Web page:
Good copy sells product.
That is the belt that all good copywriters keep their tools in. The only copy that counts is copy that works. Not all good writing is good sales copy. Unless sales copy creates sales, it has no particular reason to exist—even if it’s pure poetry.
So what’s the practical application of this copywriter’s creed in the realm of digital advertising?
The Facebook ad is the single most effective digital sales channel; and so the copy that you employ at the ad level has the potential to make an enormous impact on the number of visitors to your website…and your revenue. And the most effective copy element in a Facebook ad is the headline – the bold, 5-8 word title that runs below the image or video in your ad.
Here are five direct-response writing tips we’ve discovered that can help turn that view into a click, and that click into sweet, sweet revenue.
Tip 1: Include A (Round) Number
People feel good about numbers. Numbers feel concrete. They feel validating. “25% Off Sneakers”. “$15 Off Select Sunglasses”. “We Give 10% Of Every Purchase to [Misc. Charity]”. “Comfortable Sports Bras – For Under $40.”
A solid, round number (for our fuzzy math purposes, “5” counts as round) gives potential customers an immediate sense of what they can gain by choosing your company at that particular moment. Numbers that aren’t round are harder to attach a feeling to—and that feeling is what makes customers pull out the ol’ credit card.
Use this technique if: your product has a broad audience and a low education threshold (e.g. t-shirts or sunglasses), or as often as possible in your remarketing campaigns.
Tip 2: Describe Your Product in the Simplest Possible Way
Be clear and direct about what your product is. Forget the cool material your shirts are made out of or the innovative manufacturing methods your factory uses or the funny pun on your company’s name you thought of in the shower. Stick that stuff in the top copy, where people can read it if they want to.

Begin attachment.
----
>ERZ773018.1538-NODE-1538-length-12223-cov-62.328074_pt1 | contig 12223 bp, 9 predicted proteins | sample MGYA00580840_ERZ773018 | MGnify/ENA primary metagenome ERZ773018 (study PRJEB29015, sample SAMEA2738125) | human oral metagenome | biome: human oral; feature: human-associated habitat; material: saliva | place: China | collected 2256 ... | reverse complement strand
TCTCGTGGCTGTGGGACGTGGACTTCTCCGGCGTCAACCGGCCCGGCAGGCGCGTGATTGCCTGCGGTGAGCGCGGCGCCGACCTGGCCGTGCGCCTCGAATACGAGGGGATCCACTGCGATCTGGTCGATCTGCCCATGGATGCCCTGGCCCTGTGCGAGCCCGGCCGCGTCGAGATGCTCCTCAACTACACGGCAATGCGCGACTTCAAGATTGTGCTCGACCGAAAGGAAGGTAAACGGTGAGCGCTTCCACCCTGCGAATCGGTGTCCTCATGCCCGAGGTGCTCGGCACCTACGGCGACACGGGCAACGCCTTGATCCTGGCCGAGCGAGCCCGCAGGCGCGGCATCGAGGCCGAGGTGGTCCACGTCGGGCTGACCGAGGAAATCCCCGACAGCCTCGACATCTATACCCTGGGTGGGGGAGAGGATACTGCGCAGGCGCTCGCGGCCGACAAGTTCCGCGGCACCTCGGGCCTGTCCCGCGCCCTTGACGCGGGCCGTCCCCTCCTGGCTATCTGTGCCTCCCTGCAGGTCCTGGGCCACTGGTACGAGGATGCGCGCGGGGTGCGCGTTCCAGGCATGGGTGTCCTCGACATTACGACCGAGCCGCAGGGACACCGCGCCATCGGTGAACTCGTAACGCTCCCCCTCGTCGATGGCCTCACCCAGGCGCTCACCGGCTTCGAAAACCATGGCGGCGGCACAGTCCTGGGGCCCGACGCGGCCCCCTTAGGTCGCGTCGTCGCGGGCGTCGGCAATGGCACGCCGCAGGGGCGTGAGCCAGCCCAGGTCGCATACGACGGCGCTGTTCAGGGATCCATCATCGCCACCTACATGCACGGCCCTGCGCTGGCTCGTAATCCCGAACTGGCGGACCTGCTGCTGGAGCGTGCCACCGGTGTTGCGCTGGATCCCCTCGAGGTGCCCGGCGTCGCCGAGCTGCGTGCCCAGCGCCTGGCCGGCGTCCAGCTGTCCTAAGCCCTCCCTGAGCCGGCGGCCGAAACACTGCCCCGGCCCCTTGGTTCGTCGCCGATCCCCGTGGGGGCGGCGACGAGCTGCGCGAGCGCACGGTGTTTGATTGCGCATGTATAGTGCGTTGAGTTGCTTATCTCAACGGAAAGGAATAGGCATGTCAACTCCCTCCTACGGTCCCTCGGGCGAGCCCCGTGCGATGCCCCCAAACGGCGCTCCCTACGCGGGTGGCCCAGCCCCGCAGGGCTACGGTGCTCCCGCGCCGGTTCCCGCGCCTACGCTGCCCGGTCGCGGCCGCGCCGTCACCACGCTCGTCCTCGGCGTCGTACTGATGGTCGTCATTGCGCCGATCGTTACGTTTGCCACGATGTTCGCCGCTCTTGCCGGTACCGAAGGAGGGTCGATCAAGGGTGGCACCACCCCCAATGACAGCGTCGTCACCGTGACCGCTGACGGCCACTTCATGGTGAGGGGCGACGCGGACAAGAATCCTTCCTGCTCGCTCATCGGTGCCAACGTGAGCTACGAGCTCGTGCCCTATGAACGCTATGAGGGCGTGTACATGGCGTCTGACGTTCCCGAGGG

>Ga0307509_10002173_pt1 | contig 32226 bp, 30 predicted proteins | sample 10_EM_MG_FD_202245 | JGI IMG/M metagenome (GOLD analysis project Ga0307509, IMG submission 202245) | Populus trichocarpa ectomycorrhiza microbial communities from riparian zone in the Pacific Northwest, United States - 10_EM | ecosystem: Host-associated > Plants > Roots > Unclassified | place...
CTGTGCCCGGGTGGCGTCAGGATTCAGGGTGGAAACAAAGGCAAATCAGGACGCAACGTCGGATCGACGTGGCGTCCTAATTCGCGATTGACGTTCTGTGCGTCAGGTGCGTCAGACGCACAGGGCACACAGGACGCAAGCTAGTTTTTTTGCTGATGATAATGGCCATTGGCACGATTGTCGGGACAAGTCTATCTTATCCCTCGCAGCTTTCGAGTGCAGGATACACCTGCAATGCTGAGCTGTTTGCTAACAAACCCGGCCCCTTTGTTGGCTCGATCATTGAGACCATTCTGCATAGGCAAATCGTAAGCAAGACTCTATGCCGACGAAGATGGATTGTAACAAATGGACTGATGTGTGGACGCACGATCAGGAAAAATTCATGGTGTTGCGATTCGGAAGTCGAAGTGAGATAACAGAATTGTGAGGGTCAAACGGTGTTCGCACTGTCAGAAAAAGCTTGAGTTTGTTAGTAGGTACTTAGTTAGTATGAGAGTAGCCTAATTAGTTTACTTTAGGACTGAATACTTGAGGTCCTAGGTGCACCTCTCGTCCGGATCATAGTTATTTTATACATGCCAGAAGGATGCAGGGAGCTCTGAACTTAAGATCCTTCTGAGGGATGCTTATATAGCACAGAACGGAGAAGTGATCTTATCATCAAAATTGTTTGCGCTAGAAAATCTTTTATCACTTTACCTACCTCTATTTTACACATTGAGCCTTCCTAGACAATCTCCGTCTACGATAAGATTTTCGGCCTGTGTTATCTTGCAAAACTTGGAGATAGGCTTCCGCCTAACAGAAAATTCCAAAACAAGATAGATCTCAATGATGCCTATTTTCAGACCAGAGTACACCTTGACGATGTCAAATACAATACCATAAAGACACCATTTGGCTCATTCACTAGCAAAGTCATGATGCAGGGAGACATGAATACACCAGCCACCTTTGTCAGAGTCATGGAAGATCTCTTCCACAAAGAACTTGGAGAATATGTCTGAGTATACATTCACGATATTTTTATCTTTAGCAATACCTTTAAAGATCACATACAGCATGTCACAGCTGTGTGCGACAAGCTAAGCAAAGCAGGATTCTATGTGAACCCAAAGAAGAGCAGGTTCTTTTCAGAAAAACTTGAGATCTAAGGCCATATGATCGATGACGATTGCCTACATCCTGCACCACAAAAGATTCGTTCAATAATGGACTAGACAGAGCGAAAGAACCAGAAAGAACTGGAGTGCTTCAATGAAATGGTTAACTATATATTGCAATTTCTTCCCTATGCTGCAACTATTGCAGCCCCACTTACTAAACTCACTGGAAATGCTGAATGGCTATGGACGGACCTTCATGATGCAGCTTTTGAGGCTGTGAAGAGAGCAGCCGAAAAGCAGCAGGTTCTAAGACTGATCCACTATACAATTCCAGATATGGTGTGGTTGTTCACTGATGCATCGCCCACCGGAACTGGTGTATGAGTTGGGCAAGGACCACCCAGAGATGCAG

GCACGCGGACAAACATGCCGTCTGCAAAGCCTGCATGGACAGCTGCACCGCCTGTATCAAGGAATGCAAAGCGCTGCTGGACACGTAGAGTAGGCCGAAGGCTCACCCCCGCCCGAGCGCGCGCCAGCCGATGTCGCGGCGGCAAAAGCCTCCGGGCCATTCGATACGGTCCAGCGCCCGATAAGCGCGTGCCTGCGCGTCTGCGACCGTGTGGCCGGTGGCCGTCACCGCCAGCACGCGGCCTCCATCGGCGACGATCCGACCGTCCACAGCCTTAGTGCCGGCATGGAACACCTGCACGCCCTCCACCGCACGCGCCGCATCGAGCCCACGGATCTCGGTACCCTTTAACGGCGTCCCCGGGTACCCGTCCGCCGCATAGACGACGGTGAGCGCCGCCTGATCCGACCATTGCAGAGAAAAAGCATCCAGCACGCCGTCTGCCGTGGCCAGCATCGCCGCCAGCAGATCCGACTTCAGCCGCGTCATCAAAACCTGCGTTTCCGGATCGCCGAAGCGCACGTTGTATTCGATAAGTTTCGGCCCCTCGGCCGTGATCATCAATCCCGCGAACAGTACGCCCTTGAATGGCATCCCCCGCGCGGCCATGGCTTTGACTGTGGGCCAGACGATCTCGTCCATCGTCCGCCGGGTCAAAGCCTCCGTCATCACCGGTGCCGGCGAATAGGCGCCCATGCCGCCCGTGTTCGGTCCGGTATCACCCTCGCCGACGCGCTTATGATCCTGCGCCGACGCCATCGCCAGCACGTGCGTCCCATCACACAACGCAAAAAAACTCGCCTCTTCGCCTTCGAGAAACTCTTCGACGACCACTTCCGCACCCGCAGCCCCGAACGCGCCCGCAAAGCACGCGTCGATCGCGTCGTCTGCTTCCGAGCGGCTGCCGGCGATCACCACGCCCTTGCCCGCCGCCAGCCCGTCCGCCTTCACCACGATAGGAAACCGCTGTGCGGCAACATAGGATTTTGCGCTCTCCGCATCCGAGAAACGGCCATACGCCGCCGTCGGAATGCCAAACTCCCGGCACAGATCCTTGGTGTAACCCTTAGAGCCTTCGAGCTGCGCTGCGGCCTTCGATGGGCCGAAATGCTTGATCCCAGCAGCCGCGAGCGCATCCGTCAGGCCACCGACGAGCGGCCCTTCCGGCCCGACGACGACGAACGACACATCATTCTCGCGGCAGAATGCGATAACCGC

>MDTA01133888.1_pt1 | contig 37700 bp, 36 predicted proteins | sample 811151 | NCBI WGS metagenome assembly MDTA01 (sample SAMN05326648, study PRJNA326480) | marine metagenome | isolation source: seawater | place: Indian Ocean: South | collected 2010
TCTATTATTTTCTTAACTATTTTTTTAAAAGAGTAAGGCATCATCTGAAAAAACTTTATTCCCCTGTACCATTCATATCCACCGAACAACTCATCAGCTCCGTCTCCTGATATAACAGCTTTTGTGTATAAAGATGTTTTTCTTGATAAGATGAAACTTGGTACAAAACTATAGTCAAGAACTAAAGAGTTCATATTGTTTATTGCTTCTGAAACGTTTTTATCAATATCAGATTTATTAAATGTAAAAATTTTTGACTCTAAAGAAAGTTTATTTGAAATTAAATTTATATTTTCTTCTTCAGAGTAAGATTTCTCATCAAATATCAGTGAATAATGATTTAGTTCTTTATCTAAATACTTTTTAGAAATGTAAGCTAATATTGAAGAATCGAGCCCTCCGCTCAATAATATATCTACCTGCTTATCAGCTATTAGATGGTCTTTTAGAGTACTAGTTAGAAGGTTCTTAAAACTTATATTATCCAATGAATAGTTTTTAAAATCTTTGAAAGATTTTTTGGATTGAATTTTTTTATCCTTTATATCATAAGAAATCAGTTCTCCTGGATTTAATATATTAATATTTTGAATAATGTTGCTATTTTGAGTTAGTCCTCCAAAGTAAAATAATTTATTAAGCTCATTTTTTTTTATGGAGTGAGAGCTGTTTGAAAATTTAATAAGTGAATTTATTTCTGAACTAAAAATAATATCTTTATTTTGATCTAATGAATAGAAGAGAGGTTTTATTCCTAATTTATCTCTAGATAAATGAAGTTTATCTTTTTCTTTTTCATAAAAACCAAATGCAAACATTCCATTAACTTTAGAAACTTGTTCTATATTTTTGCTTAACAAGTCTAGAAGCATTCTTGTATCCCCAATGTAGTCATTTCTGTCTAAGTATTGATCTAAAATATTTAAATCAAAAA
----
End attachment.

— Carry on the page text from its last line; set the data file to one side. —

Advertising is about communicating benefits, not features; and the benefit that your Facebook ad headline should communicate is that potential customers can have the exact product they want, and they can have it now (or after 3-5 business days).
Use this technique if: See Tip 1.
Tip 3: Make Your Headline a Call to Action
Don’t be content with the “Shop Now” button that Facebook auto-populates for you. Write a headline that clearly calls your customer to purchase your product. “Shop Fountain Pens Now”. “Find Your New Favorite Sunglasses.” “Get a More Comfortable Night’s Sleep.” Suggestion is a powerful thing.
Use this technique if: your product has a distinct benefit to the consumer beyond what they might expect.
Tip 4: Have TWO hooks in your headline – but hide one.
I know, I know—I just said you have to communicate directly to sell stuff online. But here’s the thing—hidden information is a direct value proposition in and of itself, enticing your lead to click because they know a visit to your site could satisfy their curiosity—instantly.
This is why those clickbait headlines we all despise so much are laid out the way they are: “These Two WWII Vets Saw Each Other For the First Time in 50 Years—and the First Thing They Said To Each Other Will Shock You”.
These headlines are written this way because they work. Start with one inherently interesting thing—”Two WWII Vets…”—and then tease a second, related thing—”the First Thing They Said…” that promises to really blow you away.
Your headline doesn’t have to be awful, however: simply hook them with interesting, surprising information about your product, and then suggest (subtly) that there’s something even more surprising about your product that they must click in order to discover.
Tip 5: If It Works, Do It.
Facebook has oceans of information that you are free to fish in as you see fit. Use this information. If any one (or all) of the tips above don’t work, and your data suggests that something else does, do that thing until it doesn’t work anymore. In advertising, there’s only one real rule: there are no rules.
Use this technique if: you own any business whatsoever.
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